Terrific compilation of train and railroad films from the 1940s – 1950s that address the economic effects of railroads. Beef, cotton, tobacco, and other industries, are analyzed in the context of the early American railroad economy, of which they were largely dependent upon. Topics Include:Early American Railways, Railroad Economics, Railroad Industry, Freight Trains, Union Pacific Railroad
Length: 17 Minutes
New Horizons is a magnificent vintage video that demonstrates how railroads in the 1940s were revolutionizing the American South. Emphasizing how the railroads lead the way in modernization, the film explores all the ways in which the South was experiencing an economic, industrial, and agricultural renaissance while still being the South whose roots are embedded deep in the honored tradition of the old. Interestingly, the problem of race and segregation is touched upon in a most progressive fashion for the time: the film mentions how workers both white and black labored together in the spirit of diversity and modernization of Southern culture. Overall, New Horizons is a fascinating cultural experience.
At This Moment
Length: 14 Minutes
This typical industry film discusses the railroads importance to the 1950s American economy and way of life. A television producer is making a documentary on the railroads and decides to conduct a little field research by going to Scotties diner, where all the railmen go to eat. Luckily for him, theyve heard about the aforementioned documentary and are immersed in a discussion about what it should contain. Railroad facts and figures fly fast and furious, especially when Scottie, a veritable encyclopedia of knowledge about the railroads, joins in. The producer baits the men with a few well-chosen comments to his cute waitress. Soon, he, and we, have collected enough information for three documentaries on the importance of the railroads.
Beef Rings The Bell
Length: 28 Minutes
Beef Rings the Bell encourages Americans to eat meat and love it! A double promotional film produced by the Union Pacific Railroad Company, this video seeks to let Americans know that the meat they enjoy is not possible without rail transport. To do so, the Union Pacific movie takes viewers on a journey through beef cattle production in 1960s America. We see beautiful color shots of cattle ranches complete with cowboys, raising beef cattle, cows being herded, branded, and then moved to a cattle auction. This is terrific footage of olden day stockyards that no longer exist in America. Then its off to the inside of a slaughterhouse, courtesy of Union Pacific, which transports the cattle. The actual cattle slaughter process is not shown (though the chilly slaughterhouse conditions are), but there are some somewhat graphic scenes of butchers slicing and trimming the carcasses. Throughout, the narrator tries to build up our appetites through mouth-watering imagery, the thought of this beef, with dripping gravy on fluffy mashed potatoes! After the meat has been processed, it is again loaded onto Union Pacific cars to be sent to grocery stores throughout the country. The end of the film shows two classic 1960s barbecues, complete with a dorky dad in a chefs hat and apron that reads Genius at Work. We watch as the backyard feast is cooked and consumed.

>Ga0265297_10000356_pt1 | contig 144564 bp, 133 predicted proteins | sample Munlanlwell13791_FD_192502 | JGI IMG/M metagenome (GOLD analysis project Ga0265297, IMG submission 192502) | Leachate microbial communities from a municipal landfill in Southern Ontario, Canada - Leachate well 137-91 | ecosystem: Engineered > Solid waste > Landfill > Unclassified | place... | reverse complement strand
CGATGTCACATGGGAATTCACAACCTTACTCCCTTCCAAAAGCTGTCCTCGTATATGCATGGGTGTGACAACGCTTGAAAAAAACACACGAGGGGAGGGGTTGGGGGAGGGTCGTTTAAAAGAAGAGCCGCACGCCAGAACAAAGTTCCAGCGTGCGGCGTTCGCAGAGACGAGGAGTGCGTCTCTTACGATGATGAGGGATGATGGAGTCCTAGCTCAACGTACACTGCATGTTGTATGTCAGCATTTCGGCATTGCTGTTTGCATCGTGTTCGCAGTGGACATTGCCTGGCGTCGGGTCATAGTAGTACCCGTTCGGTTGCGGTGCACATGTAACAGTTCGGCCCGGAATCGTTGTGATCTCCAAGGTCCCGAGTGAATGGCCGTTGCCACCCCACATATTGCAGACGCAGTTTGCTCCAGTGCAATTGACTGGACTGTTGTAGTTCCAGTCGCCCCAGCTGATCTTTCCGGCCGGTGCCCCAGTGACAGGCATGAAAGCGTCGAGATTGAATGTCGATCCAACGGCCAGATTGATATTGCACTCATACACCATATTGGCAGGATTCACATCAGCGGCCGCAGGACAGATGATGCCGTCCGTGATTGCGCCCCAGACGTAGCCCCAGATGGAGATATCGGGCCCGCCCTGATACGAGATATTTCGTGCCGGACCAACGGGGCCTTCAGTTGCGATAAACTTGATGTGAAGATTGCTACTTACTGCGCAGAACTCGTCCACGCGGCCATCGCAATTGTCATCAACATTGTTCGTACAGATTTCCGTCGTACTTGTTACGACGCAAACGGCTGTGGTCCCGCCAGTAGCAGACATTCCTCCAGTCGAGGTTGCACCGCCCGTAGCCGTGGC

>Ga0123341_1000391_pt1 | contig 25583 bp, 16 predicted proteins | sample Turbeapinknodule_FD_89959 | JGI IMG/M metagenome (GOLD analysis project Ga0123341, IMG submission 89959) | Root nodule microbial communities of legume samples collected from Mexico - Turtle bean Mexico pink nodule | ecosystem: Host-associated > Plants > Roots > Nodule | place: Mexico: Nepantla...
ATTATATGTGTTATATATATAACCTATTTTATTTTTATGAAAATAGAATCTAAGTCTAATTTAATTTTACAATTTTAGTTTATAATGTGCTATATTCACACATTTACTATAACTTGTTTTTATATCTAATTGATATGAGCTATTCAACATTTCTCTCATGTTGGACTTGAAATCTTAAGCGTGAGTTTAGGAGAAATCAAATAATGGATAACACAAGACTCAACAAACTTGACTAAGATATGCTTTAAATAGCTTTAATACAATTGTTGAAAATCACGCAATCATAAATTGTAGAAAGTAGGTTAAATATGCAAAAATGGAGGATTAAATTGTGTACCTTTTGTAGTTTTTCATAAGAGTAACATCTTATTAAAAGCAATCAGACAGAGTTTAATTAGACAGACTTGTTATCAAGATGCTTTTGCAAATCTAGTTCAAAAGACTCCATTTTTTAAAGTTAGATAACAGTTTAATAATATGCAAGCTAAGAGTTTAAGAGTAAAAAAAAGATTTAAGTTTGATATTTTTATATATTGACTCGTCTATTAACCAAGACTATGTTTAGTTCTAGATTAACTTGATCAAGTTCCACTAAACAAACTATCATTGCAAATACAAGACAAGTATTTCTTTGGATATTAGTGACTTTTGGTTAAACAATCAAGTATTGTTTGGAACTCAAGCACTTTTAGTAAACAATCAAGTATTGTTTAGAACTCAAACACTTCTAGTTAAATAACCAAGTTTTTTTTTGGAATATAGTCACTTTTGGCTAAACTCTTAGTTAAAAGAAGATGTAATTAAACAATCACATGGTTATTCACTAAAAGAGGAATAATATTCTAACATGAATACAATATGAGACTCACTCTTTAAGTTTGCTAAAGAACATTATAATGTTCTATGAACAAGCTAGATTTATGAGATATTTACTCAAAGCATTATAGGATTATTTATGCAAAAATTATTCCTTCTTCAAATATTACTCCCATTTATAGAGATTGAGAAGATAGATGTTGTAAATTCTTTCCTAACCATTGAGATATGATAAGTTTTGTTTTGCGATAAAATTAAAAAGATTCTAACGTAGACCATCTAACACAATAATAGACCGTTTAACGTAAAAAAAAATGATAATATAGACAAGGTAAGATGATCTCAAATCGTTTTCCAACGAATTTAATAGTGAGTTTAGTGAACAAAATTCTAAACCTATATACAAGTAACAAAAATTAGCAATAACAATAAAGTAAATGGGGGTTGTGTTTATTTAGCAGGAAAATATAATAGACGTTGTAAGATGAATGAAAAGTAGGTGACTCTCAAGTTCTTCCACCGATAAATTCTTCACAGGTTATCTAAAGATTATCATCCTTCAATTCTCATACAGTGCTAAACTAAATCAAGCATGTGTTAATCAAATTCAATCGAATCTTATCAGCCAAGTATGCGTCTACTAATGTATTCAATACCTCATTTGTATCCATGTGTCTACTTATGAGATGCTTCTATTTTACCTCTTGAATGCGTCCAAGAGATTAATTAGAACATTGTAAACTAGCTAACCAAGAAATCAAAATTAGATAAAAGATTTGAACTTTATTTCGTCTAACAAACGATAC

Big Train Rolling
Length: 24 Minutes
This industry film discusses how the U.S. railroad companies keep the economy growing at a constant rate by providing transportation and employment to its citizens and businesses. The storyline is light and somewhat goofy, as it follows two kids, Carol and Jimmy, traveling alone. Along the way, we get to see what it was like to ride the rails in 1950s America. Shots include the inside of different trains, including the passenger train the kids are riding on, the American countryside, and town and city landscapes.
Length: 19 Minutes
This Association of American Railroads film carries the typical industry message that trains were integral to the American economy and way of life, which were the best in the world. There is much narration detailing the forward-thinking mentality of the railroads, including facts about the modernization of passenger trains. There is also a short discussion of the history of train travel, some information on the kinds of goods freight trains carry, and more. The interesting part of this film is all the great shots of 1950s era trains, including the GM Aerotrain, a military train carrying Patton tanks, B&O E units, PRR Baldwin Sharknoses, and NYC E-8s in lightning stripe livery. This film contain running views of these and many other freight and passenger trains.